By most measures, 2015 was a very difficult year for asset allocations. You can see from the table below that just about every asset category other than large cap US stocks and treasurys suffered a down year (all data from Morningstar):
However, the performances of the market-cap weighted S&P 500 and the price-weighted Dow Jones Industrial Average do not do justice to exactly what happened in the equity markets. Guggenheim’s equal-weight version of the S&P 500, symbol RSP, posted a total return of -2.66%. To give another example of the market’s bifurcation, Eddy Elfenbein, author of the Crossing Wall Street blog, pointed out recently that as of January 6th, almost 40% of the S&P 500’s component stocks were down >20% from their 52 week highs.
Charles Schwab’s Liz Ann Sonders had a great post on just how difficult a year it was, unless your had concentrated positions in a handful of names like Amazon and Facebook. Here are some of the key points she makes:
Obviously, it is very unusual ‘expensive’ stocks to outperform their cheaper counterparts (at least longer-term), and dividend paying stocks tend to outperform over the long-term. However, 2015 was an anomaly by these two measurements.
Furthermore, Goldman Sachs has an interesting infographic on just how anomalous the S&P 500’s dominance performance-wise has been (since 2001):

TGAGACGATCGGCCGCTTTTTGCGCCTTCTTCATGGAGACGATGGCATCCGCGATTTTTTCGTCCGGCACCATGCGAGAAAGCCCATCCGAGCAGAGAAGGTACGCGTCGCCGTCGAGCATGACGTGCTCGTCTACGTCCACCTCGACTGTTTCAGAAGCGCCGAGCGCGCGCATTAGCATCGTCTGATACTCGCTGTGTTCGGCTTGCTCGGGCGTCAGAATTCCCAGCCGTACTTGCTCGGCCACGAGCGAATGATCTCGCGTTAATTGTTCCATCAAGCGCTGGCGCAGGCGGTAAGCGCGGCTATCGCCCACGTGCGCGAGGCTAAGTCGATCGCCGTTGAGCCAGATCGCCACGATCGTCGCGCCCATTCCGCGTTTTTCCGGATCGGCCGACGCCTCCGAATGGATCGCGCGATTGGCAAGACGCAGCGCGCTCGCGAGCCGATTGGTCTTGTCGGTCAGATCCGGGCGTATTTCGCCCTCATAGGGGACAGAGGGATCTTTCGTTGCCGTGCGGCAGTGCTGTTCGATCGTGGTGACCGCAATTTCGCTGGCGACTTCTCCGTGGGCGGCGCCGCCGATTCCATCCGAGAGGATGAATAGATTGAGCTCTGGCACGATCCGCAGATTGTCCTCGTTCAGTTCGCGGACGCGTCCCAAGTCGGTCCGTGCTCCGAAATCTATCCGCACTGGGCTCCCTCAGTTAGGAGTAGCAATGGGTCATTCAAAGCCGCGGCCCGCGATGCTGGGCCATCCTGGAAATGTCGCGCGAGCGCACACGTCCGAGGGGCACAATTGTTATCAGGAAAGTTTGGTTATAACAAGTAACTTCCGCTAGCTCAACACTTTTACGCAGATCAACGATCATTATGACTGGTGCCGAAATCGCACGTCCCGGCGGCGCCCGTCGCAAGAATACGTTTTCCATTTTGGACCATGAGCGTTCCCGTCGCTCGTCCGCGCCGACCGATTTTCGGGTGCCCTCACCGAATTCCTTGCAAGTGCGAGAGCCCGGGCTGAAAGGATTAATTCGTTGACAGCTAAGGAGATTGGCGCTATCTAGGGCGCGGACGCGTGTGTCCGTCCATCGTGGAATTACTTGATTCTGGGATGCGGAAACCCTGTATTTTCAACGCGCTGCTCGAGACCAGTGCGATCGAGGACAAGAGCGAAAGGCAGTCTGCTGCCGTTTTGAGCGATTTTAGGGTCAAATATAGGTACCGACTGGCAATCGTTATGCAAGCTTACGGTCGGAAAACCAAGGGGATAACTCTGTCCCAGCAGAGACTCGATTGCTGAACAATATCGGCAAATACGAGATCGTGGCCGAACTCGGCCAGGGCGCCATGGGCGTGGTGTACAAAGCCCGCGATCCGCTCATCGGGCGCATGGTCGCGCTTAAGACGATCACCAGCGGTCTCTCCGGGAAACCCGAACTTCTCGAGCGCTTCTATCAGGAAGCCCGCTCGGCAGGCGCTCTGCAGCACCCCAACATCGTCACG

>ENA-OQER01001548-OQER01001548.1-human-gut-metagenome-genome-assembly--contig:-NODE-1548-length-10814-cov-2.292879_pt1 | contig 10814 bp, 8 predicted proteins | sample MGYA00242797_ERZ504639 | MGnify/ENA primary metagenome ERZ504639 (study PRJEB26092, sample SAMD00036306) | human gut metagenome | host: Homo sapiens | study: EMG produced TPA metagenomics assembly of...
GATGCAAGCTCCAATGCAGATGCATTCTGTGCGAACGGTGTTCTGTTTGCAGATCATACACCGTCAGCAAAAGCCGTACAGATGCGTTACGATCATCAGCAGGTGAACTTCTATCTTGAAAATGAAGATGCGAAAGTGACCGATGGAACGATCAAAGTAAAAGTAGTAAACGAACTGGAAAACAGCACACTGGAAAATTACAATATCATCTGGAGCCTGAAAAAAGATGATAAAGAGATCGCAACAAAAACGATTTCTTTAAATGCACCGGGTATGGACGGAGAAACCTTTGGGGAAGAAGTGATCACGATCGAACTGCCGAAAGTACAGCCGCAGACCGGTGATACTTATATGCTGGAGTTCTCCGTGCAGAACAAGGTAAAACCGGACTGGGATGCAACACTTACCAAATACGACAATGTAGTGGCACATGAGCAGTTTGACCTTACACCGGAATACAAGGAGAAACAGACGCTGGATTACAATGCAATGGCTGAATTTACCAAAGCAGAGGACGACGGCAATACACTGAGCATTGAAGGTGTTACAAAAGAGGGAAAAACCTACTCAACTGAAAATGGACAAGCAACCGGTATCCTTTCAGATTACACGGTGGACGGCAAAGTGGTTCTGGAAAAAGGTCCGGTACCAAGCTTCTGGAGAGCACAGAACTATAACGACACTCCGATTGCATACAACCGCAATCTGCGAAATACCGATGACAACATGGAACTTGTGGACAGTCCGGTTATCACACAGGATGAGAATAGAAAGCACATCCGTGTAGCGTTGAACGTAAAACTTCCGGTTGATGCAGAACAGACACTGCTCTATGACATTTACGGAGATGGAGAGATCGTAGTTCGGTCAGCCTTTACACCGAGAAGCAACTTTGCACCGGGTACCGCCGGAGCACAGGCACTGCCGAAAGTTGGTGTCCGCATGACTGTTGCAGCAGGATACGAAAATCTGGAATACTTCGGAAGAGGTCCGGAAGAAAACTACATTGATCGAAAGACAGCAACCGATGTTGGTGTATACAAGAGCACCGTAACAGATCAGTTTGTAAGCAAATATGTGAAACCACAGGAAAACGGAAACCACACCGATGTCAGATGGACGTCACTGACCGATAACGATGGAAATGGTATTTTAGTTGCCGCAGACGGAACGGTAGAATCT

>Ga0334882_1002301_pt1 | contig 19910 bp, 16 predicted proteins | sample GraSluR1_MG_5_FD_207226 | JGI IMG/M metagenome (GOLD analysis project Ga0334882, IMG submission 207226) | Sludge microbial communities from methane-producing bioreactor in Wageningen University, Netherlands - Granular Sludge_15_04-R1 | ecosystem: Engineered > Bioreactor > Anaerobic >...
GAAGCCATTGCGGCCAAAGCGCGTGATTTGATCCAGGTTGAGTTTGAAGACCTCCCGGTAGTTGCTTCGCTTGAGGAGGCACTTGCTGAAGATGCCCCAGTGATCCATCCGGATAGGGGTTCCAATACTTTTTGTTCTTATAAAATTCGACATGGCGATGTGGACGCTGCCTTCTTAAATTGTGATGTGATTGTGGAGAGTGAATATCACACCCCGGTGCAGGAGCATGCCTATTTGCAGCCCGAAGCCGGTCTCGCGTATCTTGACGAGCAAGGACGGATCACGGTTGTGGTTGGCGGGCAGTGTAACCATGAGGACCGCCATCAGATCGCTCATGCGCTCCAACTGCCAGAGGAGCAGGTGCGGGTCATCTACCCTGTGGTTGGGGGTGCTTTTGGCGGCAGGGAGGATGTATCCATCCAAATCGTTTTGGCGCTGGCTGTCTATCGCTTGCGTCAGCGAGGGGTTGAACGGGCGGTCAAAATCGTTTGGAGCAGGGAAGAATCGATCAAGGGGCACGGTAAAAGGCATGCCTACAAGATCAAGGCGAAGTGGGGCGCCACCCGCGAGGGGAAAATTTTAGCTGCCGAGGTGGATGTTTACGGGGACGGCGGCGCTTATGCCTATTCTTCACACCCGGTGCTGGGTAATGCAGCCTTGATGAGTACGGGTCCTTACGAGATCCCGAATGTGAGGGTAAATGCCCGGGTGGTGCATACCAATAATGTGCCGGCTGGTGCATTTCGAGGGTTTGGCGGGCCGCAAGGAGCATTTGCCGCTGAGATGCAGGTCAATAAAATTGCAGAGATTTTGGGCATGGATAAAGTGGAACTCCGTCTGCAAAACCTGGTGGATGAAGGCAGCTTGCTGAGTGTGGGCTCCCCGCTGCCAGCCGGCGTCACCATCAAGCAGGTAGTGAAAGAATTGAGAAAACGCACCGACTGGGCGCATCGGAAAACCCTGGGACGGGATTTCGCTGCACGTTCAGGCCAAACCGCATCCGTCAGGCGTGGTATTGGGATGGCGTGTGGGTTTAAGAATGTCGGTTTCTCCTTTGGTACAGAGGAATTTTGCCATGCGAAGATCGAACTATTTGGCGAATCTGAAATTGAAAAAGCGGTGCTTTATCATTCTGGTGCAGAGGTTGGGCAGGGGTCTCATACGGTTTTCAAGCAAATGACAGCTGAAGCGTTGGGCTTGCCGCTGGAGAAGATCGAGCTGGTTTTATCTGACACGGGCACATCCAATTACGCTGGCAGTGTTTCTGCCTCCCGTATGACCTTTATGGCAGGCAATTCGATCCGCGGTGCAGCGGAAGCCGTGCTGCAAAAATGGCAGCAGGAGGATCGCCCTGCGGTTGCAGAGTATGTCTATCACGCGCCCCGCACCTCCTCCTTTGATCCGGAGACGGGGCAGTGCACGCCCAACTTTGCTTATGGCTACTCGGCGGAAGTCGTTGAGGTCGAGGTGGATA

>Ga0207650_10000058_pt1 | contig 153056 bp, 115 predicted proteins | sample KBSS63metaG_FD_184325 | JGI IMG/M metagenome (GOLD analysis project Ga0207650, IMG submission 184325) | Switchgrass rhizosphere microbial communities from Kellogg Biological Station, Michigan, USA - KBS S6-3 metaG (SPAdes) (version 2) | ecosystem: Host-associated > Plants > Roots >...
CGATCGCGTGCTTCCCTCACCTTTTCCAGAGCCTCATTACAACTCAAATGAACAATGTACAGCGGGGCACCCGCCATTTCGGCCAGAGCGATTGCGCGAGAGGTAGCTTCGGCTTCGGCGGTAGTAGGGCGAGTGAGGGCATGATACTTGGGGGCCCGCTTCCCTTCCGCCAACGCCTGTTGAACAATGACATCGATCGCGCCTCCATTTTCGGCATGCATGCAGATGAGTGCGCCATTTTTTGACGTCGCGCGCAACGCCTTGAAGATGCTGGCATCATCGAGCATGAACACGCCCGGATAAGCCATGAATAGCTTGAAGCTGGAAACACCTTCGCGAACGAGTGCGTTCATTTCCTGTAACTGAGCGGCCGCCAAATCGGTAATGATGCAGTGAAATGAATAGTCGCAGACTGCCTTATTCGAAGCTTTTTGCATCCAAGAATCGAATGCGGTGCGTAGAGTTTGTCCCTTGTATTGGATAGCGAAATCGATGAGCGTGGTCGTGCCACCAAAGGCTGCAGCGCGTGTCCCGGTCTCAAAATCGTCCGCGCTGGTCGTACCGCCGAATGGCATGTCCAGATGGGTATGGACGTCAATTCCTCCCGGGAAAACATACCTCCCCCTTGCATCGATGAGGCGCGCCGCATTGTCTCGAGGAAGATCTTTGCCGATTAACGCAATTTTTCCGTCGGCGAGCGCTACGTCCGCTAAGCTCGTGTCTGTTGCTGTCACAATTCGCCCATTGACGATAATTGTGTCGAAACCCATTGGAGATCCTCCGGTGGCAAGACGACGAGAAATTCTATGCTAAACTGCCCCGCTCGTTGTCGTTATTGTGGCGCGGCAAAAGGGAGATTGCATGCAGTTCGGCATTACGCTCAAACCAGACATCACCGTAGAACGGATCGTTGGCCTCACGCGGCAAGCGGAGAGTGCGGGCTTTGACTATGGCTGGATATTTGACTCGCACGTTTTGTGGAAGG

Well, as you are probably aware, 2016 has not gotten off to a great start. January 1st was one of the worst opening sessions in quite some time, and the selling has continued into the rest of the week. However, there are a few reasons why this should not bother you.
First of all, to refer back to Liz Ann Sonders and her work mentioned earlier, the market has tended to do well after flat years, which could probably be considered years of consolidation:
Secondly, as JP Morgan demonstrates, valuations, – while not extremely cheap, – are not excessive, and are more or less in line with 25 year averages:
Finally, if you are worried that the lousy start to 2016 dooms the markets for the rest of the year, you probably shouldn’t be. As Birinyi Associates mentioned today, extrapolating the full year’s performance based on the price action of the year’s first week is foolish:
Happy New Year!